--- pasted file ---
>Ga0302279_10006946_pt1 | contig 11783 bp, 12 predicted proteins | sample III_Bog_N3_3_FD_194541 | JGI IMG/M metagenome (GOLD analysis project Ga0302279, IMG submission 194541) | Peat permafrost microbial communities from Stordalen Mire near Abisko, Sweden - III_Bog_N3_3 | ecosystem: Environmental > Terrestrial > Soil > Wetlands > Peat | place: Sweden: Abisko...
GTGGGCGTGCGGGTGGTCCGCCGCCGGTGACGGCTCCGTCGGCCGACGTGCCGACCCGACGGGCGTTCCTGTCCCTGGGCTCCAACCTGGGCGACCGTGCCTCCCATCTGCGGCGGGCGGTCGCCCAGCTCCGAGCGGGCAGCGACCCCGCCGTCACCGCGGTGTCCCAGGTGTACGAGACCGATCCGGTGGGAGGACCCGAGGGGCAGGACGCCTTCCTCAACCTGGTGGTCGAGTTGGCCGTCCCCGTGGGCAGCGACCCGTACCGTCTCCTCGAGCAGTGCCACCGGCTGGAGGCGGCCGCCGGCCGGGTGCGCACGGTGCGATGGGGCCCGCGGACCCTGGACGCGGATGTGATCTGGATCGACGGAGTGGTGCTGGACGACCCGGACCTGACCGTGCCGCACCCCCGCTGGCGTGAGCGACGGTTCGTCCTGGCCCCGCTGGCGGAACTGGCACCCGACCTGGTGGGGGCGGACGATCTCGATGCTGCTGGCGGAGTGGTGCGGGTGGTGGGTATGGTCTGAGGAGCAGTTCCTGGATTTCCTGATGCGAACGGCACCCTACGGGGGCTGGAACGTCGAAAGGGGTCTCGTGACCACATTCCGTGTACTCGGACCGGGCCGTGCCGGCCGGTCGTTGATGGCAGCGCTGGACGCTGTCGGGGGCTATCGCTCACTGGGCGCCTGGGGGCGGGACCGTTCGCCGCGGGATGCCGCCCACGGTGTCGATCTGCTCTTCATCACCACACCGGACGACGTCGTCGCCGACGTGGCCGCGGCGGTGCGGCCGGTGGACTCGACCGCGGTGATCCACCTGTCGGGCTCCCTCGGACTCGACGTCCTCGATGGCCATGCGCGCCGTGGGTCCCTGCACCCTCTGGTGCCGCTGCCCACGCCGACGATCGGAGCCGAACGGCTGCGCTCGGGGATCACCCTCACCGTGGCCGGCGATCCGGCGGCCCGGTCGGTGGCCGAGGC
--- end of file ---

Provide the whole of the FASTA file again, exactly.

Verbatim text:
>Ga0302279_10006946_pt1 | contig 11783 bp, 12 predicted proteins | sample III_Bog_N3_3_FD_194541 | JGI IMG/M metagenome (GOLD analysis project Ga0302279, IMG submission 194541) | Peat permafrost microbial communities from Stordalen Mire near Abisko, Sweden - III_Bog_N3_3 | ecosystem: Environmental > Terrestrial > Soil > Wetlands > Peat | place: Sweden: Abisko...
GTGGGCGTGCGGGTGGTCCGCCGCCGGTGACGGCTCCGTCGGCCGACGTGCCGACCCGACGGGCGTTCCTGTCCCTGGGCTCCAACCTGGGCGACCGTGCCTCCCATCTGCGGCGGGCGGTCGCCCAGCTCCGAGCGGGCAGCGACCCCGCCGTCACCGCGGTGTCCCAGGTGTACGAGACCGATCCGGTGGGAGGACCCGAGGGGCAGGACGCCTTCCTCAACCTGGTGGTCGAGTTGGCCGTCCCCGTGGGCAGCGACCCGTACCGTCTCCTCGAGCAGTGCCACCGGCTGGAGGCGGCCGCCGGCCGGGTGCGCACGGTGCGATGGGGCCCGCGGACCCTGGACGCGGATGTGATCTGGATCGACGGAGTGGTGCTGGACGACCCGGACCTGACCGTGCCGCACCCCCGCTGGCGTGAGCGACGGTTCGTCCTGGCCCCGCTGGCGGAACTGGCACCCGACCTGGTGGGGGCGGACGATCTCGATGCTGCTGGCGGAGTGGTGCGGGTGGTGGGTATGGTCTGAGGAGCAGTTCCTGGATTTCCTGATGCGAACGGCACCCTACGGGGGCTGGAACGTCGAAAGGGGTCTCGTGACCACATTCCGTGTACTCGGACCGGGCCGTGCCGGCCGGTCGTTGATGGCAGCGCTGGACGCTGTCGGGGGCTATCGCTCACTGGGCGCCTGGGGGCGGGACCGTTCGCCGCGGGATGCCGCCCACGGTGTCGATCTGCTCTTCATCACCACACCGGACGACGTCGTCGCCGACGTGGCCGCGGCGGTGCGGCCGGTGGACTCGACCGCGGTGATCCACCTGTCGGGCTCCCTCGGACTCGACGTCCTCGATGGCCATGCGCGCCGTGGGTCCCTGCACCCTCTGGTGCCGCTGCCCACGCCGACGATCGGAGCCGAACGGCTGCGCTCGGGGATCACCCTCACCGTGGCCGGCGATCCGGCGGCCCGGTCGGTGGCCGAGGC